The victory of the ruling Congress-led United Democratic Front in 12 of the 20 Lok Sabha seats in the state has made Chief Minister Oommen Chandy stronger as Kerala is one of the few states that bucked the anti-Congress trend in the country.
Though it fell short of the 2009 tally of 16, UDF has been able to maintain its dominance in 80 of the total 140 assembly segments forming part of the Lok Sabha seats across the state.
Political and social factors that worked in the polls have left the LDF camp unhappy even though the coalition doubled its tally from 2009 by winning eight seats, snatching four of them from the Congress.
Ironically, both the coalitions could boast that Kerala's contribution to their respective blocks in Parliament is substantial compared to other states.
Kerala's 12 UDF MPs would be single largest contingent of the UPA from any state and the same is the case of the Left since it has done poorly in West Bengal.
Reacting to the outcome, Chandy did not conceal his elation as he knew that it would help him ward off possible threats from his party or the coalition partners and carry on with his policies and programmes.
Chandy had approached the polls daring the rivals to take it as a referendum of his government's performance in the last three years.
The results show that issues as solar scam haunting his government for over an year failed to mar the UDF's prospects greatly.
If the UDF tally had gone below 10, he would certainly have been held responsible for the loss and the internal rivals used it as a ruse to even oust him.
Victory of Congress's Shashi Tharoor in Thiruvananthapuram also came as an added relief to Chandy as Kerala continues to be the only major state where BJP has failed to open account.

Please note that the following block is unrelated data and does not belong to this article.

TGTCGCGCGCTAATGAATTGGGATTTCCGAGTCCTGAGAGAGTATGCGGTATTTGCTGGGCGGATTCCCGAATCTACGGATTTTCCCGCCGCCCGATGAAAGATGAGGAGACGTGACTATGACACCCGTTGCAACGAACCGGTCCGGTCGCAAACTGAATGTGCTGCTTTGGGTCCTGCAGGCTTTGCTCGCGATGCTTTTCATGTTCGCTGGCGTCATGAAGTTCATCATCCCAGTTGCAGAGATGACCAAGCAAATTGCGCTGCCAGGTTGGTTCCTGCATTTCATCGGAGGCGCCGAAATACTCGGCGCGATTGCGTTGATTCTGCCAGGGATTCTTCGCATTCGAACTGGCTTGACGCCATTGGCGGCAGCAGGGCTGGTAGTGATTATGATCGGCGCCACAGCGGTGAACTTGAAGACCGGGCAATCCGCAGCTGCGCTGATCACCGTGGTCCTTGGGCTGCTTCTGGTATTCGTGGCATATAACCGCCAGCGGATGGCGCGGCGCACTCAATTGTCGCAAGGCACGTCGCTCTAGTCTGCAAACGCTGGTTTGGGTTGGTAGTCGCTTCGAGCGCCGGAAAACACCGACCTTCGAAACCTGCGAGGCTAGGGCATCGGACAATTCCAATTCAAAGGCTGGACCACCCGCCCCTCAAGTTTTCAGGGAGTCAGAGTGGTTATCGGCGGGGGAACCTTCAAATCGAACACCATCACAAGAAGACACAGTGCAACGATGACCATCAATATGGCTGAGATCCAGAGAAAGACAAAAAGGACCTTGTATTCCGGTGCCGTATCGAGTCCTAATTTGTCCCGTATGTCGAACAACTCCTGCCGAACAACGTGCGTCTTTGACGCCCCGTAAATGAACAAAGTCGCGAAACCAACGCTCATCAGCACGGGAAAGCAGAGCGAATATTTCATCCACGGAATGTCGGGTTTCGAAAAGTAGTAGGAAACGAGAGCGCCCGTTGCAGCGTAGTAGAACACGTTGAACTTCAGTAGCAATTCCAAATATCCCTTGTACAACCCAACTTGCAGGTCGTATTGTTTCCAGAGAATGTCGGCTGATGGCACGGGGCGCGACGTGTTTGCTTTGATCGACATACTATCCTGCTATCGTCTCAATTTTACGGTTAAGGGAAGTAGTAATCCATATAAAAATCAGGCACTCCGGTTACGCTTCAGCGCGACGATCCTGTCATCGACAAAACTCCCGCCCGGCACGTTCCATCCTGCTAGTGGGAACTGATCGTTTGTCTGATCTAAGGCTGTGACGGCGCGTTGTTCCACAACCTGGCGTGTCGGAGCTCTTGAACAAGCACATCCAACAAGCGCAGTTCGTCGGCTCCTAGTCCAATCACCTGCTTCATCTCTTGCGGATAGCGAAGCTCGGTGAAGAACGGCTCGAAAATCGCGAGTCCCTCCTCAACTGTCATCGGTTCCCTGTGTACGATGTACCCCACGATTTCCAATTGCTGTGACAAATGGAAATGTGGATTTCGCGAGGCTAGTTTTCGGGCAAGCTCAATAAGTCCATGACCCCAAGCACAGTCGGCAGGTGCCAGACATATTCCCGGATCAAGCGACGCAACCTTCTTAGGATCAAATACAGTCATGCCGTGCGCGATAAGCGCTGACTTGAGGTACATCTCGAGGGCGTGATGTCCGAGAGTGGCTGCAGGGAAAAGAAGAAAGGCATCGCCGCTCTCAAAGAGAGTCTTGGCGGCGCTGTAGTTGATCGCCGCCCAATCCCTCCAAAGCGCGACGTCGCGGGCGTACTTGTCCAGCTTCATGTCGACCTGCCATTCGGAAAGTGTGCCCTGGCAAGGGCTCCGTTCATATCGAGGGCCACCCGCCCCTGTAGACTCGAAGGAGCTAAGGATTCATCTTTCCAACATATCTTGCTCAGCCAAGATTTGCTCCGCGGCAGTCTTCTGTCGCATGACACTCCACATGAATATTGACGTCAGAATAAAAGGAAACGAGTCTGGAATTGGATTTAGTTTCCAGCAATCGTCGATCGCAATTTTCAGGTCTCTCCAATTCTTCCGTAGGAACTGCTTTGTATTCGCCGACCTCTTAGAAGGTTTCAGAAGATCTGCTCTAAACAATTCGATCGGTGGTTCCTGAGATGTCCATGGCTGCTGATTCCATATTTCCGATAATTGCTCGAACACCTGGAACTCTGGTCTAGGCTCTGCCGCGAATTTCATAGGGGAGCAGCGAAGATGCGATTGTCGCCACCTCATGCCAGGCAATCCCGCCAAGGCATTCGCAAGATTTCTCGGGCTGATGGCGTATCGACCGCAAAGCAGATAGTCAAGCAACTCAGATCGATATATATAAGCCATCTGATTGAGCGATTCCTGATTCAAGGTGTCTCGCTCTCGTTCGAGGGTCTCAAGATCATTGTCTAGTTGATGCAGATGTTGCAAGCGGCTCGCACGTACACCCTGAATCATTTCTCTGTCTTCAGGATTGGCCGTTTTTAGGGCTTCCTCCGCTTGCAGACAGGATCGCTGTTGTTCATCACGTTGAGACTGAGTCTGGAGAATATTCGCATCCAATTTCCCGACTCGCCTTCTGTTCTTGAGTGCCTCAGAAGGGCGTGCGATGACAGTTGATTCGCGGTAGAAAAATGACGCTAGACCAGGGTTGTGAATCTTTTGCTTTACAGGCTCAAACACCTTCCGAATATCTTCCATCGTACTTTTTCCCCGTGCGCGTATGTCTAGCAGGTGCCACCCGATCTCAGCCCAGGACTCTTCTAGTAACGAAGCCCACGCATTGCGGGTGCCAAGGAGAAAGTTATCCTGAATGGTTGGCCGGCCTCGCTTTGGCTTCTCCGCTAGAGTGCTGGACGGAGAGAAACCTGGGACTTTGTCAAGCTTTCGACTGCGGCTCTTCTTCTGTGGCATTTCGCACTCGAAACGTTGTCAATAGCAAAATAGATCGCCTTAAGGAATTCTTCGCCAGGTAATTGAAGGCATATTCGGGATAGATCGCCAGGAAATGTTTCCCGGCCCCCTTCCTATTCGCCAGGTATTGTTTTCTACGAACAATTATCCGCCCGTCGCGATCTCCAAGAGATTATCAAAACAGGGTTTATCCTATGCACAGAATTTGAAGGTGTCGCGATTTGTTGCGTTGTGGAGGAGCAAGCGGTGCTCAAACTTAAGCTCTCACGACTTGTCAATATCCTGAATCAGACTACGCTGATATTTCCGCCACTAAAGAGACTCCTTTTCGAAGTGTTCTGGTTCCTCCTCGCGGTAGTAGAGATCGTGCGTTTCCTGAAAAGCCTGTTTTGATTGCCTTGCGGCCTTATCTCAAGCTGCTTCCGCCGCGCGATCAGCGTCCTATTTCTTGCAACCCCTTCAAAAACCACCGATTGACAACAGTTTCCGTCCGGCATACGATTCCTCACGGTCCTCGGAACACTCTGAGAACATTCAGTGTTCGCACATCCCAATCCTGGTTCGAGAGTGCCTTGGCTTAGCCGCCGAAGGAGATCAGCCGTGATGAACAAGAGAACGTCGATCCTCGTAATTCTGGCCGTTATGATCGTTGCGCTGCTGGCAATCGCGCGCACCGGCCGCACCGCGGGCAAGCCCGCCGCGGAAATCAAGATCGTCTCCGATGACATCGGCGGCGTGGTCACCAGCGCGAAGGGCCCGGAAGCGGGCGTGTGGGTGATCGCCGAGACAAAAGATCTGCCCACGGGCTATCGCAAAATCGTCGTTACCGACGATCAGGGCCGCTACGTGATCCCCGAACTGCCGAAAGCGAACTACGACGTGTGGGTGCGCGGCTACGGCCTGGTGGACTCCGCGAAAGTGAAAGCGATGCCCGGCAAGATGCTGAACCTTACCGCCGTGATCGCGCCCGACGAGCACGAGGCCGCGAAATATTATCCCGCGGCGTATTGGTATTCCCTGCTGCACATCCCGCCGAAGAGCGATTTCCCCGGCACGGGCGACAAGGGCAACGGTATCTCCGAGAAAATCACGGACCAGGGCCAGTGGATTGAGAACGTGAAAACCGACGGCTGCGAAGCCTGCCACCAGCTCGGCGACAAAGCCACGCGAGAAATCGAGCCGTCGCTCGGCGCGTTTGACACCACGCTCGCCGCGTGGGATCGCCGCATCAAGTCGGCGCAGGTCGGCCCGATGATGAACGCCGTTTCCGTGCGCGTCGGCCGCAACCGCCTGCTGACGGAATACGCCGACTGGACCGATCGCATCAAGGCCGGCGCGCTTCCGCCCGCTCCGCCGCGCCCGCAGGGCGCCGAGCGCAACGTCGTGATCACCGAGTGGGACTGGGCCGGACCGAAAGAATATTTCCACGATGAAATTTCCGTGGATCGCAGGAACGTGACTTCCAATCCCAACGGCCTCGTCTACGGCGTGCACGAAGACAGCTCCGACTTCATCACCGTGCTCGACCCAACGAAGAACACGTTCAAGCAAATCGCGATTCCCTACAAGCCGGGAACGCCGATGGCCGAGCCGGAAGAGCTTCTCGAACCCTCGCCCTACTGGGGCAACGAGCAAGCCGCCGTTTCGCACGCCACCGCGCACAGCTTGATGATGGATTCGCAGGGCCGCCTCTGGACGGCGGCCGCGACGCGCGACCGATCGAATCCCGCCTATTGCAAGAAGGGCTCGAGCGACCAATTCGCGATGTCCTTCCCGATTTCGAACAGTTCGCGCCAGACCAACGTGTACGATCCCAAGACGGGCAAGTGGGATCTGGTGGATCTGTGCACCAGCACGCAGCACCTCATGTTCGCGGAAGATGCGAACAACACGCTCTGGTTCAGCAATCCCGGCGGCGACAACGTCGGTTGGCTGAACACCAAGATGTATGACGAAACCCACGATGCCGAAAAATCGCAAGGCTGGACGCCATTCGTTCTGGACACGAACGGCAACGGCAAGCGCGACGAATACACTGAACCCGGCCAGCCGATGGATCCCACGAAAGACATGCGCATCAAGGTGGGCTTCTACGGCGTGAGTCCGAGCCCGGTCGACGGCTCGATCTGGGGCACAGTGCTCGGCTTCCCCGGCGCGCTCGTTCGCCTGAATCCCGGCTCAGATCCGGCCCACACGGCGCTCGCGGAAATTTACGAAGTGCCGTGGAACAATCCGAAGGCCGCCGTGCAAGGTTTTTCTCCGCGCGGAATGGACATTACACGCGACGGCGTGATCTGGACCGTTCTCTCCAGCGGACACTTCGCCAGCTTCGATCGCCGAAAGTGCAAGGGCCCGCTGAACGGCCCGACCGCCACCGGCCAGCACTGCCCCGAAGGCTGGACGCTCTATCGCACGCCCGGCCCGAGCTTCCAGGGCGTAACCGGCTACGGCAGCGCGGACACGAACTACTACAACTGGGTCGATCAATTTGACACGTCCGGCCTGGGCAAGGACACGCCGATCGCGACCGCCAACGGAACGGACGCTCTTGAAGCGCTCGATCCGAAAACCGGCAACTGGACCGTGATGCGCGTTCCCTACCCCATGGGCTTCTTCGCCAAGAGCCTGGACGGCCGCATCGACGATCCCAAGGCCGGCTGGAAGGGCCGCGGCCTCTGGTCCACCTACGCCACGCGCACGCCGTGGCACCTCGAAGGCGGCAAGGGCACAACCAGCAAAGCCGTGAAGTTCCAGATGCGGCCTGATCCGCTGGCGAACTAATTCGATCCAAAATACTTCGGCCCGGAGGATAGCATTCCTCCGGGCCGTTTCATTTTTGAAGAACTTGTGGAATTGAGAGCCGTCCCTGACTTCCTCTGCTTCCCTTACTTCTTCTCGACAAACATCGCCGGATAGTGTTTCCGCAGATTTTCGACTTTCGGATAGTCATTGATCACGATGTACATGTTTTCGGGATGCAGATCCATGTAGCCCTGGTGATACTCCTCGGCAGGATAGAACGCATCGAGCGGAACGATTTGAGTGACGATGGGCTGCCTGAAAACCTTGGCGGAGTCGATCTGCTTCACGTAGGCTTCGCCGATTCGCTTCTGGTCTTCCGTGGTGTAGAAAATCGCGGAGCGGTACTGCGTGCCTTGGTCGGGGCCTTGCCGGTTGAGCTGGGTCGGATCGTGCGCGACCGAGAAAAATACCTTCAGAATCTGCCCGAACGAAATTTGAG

But the biggest challenge for Chandy in the coming days would be striking harmonious working relations with the Narendra Modi-led Government in Delhi as the Centre's sympathetic consideration is essential to take the state's development agenda forward.
The results show that the UDF performed well in minority-dominated areas like Malappuram and Kottayam even as the Congress lost some of its traditional strongholds like Thrissur and Chalakkudi.
These losses are sure to trigger rumblings within the Congress but Chandy's detractors are not in a position to make an assault on him.
According to the LDF sources, the results have come below their expectations though its tally had gone up to eight from four in 2009.
More than the numbers, what worries the Left is such glaring defeat of the party's politburo member M A Baby at the hand of the RSP's N K Premachandran in Kollam.
The RSP had left the LDF on the eve of the polls protesting the "highhandedness" of the CPI-M, rejecting outright its demand for contesting the Kollam seat.
Another major setback for the CPI-M was its defeat in Vatakara, where the party has been under defensive over the politically sensitive murder of RMP leader T Chandrasekharan in 2012.
Once a party bastion, this is the second time that the CPI(M) failing to regain its hold over Vatakara where Congress's Mullappally Ramachandran narrowly won.
Though BJP's dream of opening the account turned futile once again, the party emerged second in Thiruvananthapuram and increased its vote share in many of the seats across the state.
This is for the first time that the BJP finished runner up in any Lok Sabha election in Kerala as CPI's Bennet Abraham was relegated to third position.
The failure of the BJP to win any seat has thrown up the question what kind of representation the state would have in the Modi ministry.
Though the state BJP leadership is clueless on this, speculation is rife that one of the party leaders would be accommodated or some eminent Keralite from outside political sphere would be inducted in the ministry.
The CPI, which drew a blank in 2009, has the solace of winning one of the four seats it contested this time as its nominee C N Jayadevean wrested Thrissur seat from Congress.